Although Election Day is still eight months away, this is a crucial moment in the 2008 campaign. While Clinton and Obama trade blows, the Republicans are slowly winning the war over the war. And Democrats are doing very little to stop them.
The idea that the surge is working and that the U.S. is making progress -- the self-declared make or break issue of John McCain's candidacy -- is taking hold with the public. A recent poll by the Pew Research Center found that nearly half of Americans -- 48 percent -- believe that the military effort in Iraq is "going well." This is an 18 percent jump from a year ago.
Along with the White House and McCain, who pounds the "surge is working" drum at almost every campaign stop, we can thank the media for much of this shift. Over the last seven months, there has been a massive 80 percent reduction in the amount of coverage devoted to the war. And this lack of attention has taken a profound toll: a new study found that public awareness of U.S. deaths in Iraq has plummeted since August 2007, when 54 percent of the public was able to say how many American soldiers had been killed in the war. Now, just 28 percent are aware that the death count is about to reach 4,000. Chilling.
So McCain and the White House PR machine are able to promote the myth of success in Iraq without much pushback from the media. Or from Democrats. Indeed, the most lasting "opposition party" image of the last few months regarding the surge is Hillary Clinton springing to her feet at the State of the Union when the president declared "Ladies and gentlemen, some may deny the surge is working, but among terrorists there is no doubt." Is there any wonder the public is confused?
The fact remains: the surge is not working. Indeed, it is an abject failure on many fronts.
It has failed in its primary mission of creating an atmosphere of political reconciliation. Even when the fractured Iraqi government is able to set aside its differences -- as it did last month, agreeing on a budget, setting dates for provincial elections, and approving amnesty for thousands of jailed Sunnis -- there is grave doubt about whether these agreements would ever be implemented. While hailing the passage of the provisional powers legislation as "a landmark law," Gen. Petraeus and Ambassador Crocker -- not exactly impartial observers -- warned that there could be poison pills hidden in the fine print. But even counting these measures -- passed because most of the contentious details were tabled for a later date -- only four of the 18 benchmarks set by the White House have been fully met, with another five only partially accomplished.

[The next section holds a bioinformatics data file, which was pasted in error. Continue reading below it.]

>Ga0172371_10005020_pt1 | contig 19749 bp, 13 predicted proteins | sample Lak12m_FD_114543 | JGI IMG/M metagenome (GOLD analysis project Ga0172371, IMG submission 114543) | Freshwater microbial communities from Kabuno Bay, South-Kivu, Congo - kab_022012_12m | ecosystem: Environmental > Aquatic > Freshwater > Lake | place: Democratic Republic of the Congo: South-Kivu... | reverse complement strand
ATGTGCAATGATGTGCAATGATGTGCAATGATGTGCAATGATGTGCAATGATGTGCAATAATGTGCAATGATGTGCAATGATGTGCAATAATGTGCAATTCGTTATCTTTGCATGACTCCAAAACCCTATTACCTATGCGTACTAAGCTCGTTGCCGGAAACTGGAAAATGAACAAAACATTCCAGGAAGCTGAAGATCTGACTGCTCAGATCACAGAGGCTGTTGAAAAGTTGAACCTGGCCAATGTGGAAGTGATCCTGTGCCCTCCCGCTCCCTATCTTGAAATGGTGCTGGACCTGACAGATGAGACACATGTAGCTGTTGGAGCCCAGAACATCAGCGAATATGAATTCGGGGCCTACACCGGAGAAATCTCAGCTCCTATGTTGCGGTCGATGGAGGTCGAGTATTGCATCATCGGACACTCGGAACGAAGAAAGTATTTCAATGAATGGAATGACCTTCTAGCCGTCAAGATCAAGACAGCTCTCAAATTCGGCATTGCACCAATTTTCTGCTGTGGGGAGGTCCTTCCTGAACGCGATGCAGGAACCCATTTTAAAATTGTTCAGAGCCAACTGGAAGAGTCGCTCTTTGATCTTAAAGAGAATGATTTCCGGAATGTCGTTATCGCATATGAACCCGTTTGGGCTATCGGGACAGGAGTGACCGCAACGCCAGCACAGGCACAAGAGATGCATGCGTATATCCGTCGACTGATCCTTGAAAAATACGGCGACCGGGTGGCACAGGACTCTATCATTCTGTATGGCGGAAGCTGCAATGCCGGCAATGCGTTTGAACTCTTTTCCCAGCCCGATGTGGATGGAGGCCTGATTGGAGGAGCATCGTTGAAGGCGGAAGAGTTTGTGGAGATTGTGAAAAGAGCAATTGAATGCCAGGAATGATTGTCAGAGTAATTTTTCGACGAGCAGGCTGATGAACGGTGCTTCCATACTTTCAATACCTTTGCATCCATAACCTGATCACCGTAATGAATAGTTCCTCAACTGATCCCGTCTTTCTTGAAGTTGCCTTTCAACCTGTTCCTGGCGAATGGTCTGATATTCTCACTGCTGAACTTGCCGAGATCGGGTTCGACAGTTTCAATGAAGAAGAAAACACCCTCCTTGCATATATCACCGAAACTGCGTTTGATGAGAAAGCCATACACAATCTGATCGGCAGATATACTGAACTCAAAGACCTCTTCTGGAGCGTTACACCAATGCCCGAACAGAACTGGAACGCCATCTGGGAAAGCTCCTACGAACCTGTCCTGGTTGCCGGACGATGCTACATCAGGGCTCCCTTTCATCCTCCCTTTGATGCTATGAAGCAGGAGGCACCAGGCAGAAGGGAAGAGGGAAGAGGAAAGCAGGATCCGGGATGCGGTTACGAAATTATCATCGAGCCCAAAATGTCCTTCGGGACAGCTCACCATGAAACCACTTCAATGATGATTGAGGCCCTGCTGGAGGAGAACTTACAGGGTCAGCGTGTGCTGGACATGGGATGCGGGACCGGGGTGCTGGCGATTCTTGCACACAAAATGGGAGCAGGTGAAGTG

Yes, the number of attacks has decreased since the troop increase -- that was inevitable with the arrival of more boots on the ground. But the improved security has not, according to a new report by the Government Accountability Office, created an environment conducive to ordinary business and social activity -- and has not brought any real stability to the country.
And while lower than it was at its worst, the level of violence remains very high, with around 60 attacks a day on U.S. troops and Iraqi civilians. This is roughly the same as was occurring in the Spring of 2005. So, in the long run, things have gotten no better over the last 3 years. As Barack Obama put it during a debate at the end of January:
"The notion that somehow we have succeeded as a consequence of the recent reductions in violence means that we have set the bar so low it's buried in the sand at this point... We went from intolerable levels of violence and a dysfunctional government to spikes and horrific levels of violence and a dysfunctional government. And now, two years later, we're back to intolerable levels of violence and a dysfunctional government. And in the meantime, we have spent billions of dollars, lost thousands of lives."
If this message is to penetrate the drumbeat of "the surge is working," he needs to be repeating it everyday -- not just when he's asked about it during a debate.
Here's the bloody truth: the killings and the violence are increasing again -- with another 18 people killed by a car bomb attack in Baghdad on Thursday, while Tuesday saw deadly attacks all across the country: 16 people blown up on a bus between Basra and Nasiriya, 10 killed in Kut, 5 in Duluiyah, and killings reported in Karbala, Baquba, Hilla, Mosul, and Baghdad.
There has also been an increase in U.S. casualties, with 12 Americans killed in the last four days.
There is one area, however, where the surge has been a resounding success: it has succeeded in seriously damaging the capabilities of the U.S. military. Extended tours, abbreviated stints back home between deployments, stop-loss orders, lowered recruitment standards, declining sign-ups, 158,000 troops in Iraq, another 28,000 in Afghanistan, depleted equipment, vets' families coming apart at the seams, and even 121 returning soldiers being arrested for murder. It's a recipe for a military meltdown.
"The cumulative effects of the last six-plus years at war," Army chief of staff Gen. George Casey told the senate last month, "have left our Army out of balance, consumed by the current fight and unable to do the things we know we need to do to properly sustain our all-volunteer force and restore our flexibility for an uncertain future."
At the same hearing, Army Secretary Pete Geren summed up the situation: "We are consuming readiness now, as quickly as we're building it."
Just as the Athenian army was lost in the quarries of Sicily, the American army is being lost in the deserts of Iraq.
All of which puts the onus on Democrats to forcefully, unequivocally - and immediately -- make the case that the surge is not working. If not, the numbers of Americans looking at Iraq with McCain-provided rose colored glasses will continue to rise -- while the chances of getting real change in November will rapidly fall.
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